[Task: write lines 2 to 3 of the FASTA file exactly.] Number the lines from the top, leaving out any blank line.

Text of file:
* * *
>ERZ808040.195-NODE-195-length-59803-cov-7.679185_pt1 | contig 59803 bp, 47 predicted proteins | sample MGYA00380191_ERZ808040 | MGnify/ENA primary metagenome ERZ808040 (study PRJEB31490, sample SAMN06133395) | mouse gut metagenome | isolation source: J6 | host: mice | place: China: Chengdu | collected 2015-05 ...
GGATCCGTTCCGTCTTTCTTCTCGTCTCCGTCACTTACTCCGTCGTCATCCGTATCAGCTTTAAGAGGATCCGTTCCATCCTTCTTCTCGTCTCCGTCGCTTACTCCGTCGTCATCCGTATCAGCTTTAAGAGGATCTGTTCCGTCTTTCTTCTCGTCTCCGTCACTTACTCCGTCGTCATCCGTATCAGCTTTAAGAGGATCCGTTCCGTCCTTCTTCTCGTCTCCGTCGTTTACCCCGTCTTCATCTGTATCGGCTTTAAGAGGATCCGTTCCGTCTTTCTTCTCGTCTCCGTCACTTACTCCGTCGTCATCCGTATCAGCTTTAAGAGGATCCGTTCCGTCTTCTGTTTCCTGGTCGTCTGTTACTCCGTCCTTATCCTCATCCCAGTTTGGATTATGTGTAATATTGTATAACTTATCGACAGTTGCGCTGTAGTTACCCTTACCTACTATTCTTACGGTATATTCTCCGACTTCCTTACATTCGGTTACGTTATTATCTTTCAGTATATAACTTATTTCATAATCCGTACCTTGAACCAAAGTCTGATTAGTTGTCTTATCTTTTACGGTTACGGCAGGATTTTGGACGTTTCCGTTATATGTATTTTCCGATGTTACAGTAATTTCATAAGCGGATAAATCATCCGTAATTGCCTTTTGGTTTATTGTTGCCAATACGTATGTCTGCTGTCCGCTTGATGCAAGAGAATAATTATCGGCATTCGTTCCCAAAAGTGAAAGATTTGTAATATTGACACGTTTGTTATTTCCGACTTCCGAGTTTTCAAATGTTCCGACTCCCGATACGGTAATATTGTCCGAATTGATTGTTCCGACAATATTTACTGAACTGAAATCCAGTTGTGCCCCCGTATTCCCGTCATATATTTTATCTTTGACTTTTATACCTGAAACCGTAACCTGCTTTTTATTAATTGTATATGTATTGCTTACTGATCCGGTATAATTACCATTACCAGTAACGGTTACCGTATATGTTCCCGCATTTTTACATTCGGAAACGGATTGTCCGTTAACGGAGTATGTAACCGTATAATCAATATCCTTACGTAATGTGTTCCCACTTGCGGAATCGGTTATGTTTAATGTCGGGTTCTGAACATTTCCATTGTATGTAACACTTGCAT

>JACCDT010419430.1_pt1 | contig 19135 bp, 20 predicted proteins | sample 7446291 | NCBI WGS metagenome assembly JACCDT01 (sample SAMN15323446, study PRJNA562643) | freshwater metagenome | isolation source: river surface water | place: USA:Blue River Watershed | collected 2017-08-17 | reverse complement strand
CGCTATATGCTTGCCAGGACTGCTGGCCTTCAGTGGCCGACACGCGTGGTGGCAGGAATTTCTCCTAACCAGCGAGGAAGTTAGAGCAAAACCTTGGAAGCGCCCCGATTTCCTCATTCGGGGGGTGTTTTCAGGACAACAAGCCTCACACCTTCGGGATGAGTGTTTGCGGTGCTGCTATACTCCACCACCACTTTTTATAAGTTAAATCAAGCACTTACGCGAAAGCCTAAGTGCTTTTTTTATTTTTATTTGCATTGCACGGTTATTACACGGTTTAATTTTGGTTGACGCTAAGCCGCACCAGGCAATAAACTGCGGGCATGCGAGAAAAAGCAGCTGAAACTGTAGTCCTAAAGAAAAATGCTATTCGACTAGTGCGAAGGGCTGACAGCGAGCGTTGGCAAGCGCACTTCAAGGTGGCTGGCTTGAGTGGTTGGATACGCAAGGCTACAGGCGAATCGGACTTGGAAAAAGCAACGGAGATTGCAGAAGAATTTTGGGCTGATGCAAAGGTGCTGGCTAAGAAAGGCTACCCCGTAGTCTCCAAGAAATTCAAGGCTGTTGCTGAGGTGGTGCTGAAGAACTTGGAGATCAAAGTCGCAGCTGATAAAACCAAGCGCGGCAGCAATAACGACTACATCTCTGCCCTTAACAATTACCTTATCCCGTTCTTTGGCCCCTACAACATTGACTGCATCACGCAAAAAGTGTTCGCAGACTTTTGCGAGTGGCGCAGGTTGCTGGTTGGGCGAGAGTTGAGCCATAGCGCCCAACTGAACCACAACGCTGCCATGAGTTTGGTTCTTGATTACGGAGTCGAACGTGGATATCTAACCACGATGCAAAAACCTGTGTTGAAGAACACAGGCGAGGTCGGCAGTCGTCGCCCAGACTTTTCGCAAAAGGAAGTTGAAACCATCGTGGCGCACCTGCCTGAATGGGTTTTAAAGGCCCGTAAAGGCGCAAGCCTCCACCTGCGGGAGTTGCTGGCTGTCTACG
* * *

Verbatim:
GGATCCGTTCCGTCTTTCTTCTCGTCTCCGTCACTTACTCCGTCGTCATCCGTATCAGCTTTAAGAGGATCCGTTCCATCCTTCTTCTCGTCTCCGTCGCTTACTCCGTCGTCATCCGTATCAGCTTTAAGAGGATCTGTTCCGTCTTTCTTCTCGTCTCCGTCACTTACTCCGTCGTCATCCGTATCAGCTTTAAGAGGATCCGTTCCGTCCTTCTTCTCGTCTCCGTCGTTTACCCCGTCTTCATCTGTATCGGCTTTAAGAGGATCCGTTCCGTCTTTCTTCTCGTCTCCGTCACTTACTCCGTCGTCATCCGTATCAGCTTTAAGAGGATCCGTTCCGTCTTCTGTTTCCTGGTCGTCTGTTACTCCGTCCTTATCCTCATCCCAGTTTGGATTATGTGTAATATTGTATAACTTATCGACAGTTGCGCTGTAGTTACCCTTACCTACTATTCTTACGGTATATTCTCCGACTTCCTTACATTCGGTTACGTTATTATCTTTCAGTATATAACTTATTTCATAATCCGTACCTTGAACCAAAGTCTGATTAGTTGTCTTATCTTTTACGGTTACGGCAGGATTTTGGACGTTTCCGTTATATGTATTTTCCGATGTTACAGTAATTTCATAAGCGGATAAATCATCCGTAATTGCCTTTTGGTTTATTGTTGCCAATACGTATGTCTGCTGTCCGCTTGATGCAAGAGAATAATTATCGGCATTCGTTCCCAAAAGTGAAAGATTTGTAATATTGACACGTTTGTTATTTCCGACTTCCGAGTTTTCAAATGTTCCGACTCCCGATACGGTAATATTGTCCGAATTGATTGTTCCGACAATATTTACTGAACTGAAATCCAGTTGTGCCCCCGTATTCCCGTCATATATTTTATCTTTGACTTTTATACCTGAAACCGTAACCTGCTTTTTATTAATTGTATATGTATTGCTTACTGATCCGGTATAATTACCATTACCAGTAACGGTTACCGTATATGTTCCCGCATTTTTACATTCGGAAACGGATTGTCCGTTAACGGAGTATGTAACCGTATAATCAATATCCTTACGTAATGTGTTCCCACTTGCGGAATCGGTTATGTTTAATGTCGGGTTCTGAACATTTCCATTGTATGTAACACTTGCAT

>JACCDT010419430.1_pt1 | contig 19135 bp, 20 predicted proteins | sample 7446291 | NCBI WGS metagenome assembly JACCDT01 (sample SAMN15323446, study PRJNA562643) | freshwater metagenome | isolation source: river surface water | place: USA:Blue River Watershed | collected 2017-08-17 | reverse complement strand